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Is Going to College Worth It?

If you're interested in pursuing a specific, knowledge-based career path in a heavily regulated field such as medicine or engineering, college is unavoidable. But if you're like most young adults, you have multiple interests and you're open to exploring several options - as you should be. If this is the case, it's worth seriously re-assessing our options before making a financial commitment that may keep you an indentured servant into your 30's, or even 40's.

The days of a 4 year college degree being the gold standard are over. For most for us, a 4 year college degree is simply not worth it.

Why is college so expensive?

1. Universities are brands that don't offer full value for what you pay.

Why is college so expensive?

No different than Nike, Apple or Coca Cola, universities in deregulated markets are businesses that engage in marketing activities to create clout and goodwill that customers are willing to pay for. Except in this case, the customers are the students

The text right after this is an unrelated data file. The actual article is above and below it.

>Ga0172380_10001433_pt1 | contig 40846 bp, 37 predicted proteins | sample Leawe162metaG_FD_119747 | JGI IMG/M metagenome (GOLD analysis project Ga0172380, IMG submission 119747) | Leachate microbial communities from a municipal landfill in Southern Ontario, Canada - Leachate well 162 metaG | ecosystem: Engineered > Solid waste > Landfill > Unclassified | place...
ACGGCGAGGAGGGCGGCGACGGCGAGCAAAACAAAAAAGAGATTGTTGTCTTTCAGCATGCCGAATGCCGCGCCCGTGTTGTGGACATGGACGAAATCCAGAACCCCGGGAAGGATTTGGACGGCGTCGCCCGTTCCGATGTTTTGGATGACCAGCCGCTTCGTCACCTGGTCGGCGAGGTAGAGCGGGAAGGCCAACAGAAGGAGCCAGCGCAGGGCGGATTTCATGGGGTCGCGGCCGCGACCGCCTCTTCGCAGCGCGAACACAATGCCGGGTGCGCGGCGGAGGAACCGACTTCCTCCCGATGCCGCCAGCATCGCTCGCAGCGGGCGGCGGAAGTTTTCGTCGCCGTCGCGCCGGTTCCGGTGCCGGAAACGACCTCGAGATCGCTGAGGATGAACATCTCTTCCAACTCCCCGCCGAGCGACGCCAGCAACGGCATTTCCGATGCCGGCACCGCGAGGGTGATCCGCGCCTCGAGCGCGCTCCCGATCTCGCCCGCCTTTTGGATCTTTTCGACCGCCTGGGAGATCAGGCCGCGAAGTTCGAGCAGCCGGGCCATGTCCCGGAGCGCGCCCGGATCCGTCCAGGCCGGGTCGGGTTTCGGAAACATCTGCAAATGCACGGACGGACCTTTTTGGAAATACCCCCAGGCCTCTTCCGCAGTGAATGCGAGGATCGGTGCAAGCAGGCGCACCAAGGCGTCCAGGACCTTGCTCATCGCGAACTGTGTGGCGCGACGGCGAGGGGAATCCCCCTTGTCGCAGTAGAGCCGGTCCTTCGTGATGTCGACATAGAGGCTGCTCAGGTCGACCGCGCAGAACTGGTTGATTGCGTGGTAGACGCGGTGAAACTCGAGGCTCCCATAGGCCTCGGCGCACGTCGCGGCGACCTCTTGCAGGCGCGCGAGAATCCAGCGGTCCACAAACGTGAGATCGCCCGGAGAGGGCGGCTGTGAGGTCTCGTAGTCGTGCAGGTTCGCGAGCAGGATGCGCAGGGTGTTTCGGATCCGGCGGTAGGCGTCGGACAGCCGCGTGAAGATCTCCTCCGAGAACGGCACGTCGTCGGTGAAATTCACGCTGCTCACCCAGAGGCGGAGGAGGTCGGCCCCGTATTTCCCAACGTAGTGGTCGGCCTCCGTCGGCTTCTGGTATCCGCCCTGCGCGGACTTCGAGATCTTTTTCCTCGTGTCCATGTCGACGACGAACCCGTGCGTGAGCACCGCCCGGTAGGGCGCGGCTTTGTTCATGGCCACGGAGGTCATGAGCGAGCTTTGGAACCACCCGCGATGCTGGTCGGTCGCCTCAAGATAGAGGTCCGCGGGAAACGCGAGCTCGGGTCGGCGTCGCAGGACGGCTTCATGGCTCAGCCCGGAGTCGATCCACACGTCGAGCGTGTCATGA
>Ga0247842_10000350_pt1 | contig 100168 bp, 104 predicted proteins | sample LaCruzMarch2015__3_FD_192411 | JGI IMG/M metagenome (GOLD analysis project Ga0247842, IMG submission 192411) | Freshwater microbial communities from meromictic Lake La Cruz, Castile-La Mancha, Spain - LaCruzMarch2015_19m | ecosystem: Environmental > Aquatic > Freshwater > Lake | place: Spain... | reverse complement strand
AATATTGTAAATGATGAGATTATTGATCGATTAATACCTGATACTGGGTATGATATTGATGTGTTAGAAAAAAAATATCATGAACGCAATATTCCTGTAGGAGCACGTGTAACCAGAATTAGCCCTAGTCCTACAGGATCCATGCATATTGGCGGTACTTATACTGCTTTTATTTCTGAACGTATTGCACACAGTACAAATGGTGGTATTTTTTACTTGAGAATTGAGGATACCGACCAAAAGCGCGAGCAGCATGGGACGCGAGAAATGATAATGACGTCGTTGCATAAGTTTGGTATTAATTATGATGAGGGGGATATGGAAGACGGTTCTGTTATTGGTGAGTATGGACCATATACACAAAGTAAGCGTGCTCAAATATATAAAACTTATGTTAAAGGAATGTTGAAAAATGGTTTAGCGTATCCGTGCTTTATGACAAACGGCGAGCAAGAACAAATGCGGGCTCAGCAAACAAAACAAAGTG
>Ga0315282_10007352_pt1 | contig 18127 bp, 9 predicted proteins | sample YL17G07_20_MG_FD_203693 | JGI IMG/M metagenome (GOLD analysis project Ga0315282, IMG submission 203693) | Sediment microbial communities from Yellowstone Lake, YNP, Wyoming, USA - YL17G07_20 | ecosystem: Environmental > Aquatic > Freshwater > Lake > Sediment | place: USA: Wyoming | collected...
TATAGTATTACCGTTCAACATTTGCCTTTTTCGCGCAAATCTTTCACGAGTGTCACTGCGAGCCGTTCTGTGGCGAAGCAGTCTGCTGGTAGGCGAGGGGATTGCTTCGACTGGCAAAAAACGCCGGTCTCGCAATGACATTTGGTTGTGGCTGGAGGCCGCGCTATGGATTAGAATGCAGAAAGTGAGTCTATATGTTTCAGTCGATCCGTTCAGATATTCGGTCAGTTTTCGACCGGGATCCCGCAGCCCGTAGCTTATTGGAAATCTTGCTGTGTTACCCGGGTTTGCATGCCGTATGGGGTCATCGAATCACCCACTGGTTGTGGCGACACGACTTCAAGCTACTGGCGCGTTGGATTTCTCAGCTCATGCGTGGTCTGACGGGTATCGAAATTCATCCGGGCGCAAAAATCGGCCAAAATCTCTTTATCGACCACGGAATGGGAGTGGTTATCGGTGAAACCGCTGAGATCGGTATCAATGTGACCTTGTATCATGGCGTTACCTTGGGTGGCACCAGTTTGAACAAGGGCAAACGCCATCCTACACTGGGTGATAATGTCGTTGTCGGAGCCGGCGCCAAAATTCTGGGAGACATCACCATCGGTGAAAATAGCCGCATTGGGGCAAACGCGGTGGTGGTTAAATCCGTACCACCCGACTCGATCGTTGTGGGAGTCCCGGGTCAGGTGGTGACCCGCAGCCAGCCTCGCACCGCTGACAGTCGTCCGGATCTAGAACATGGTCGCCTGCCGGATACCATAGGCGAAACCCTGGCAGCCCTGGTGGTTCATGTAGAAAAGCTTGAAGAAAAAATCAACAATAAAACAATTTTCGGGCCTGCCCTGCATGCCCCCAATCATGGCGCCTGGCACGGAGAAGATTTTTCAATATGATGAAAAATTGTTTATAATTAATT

If you pay $10,000 per year to go to “School A”, a local public college versus $50,000 per year to go to “School B”, a top 50 ranked private college, is the quality of education really 500% better at “School B”? Is a graduate of school B really 5x better prepared for the work force? Will their salary be 5x higher after graduation? Will they accumulate 5x more wealth in their lifetime? Before picking a post-secondary institution, make sure you’re getting the value you pay for.

2. Majors offered in universities are not driven by the labor market.

Why is college so expensive?

How can a student majoring in Eastern European literature, South American Political History or interpretive dance expect to land a career after college? There are too many majors offered on subject areas where little to no career opportunities exist.

If you’re interested in learning about particular subject matter, there are many ways to become an expert in that area without accumulating massive student debt and starting life at a disadvantage.

Universities are no longer the exclusive owners of knowledge. In Ancient Greek times, the first universities served as central repositories of information. But a lot has changed since the days of Socrates and Aristotle. (Besides the fact that attending university was free back then). It’s 2019, and all the world’s knowledge is available in your pocket.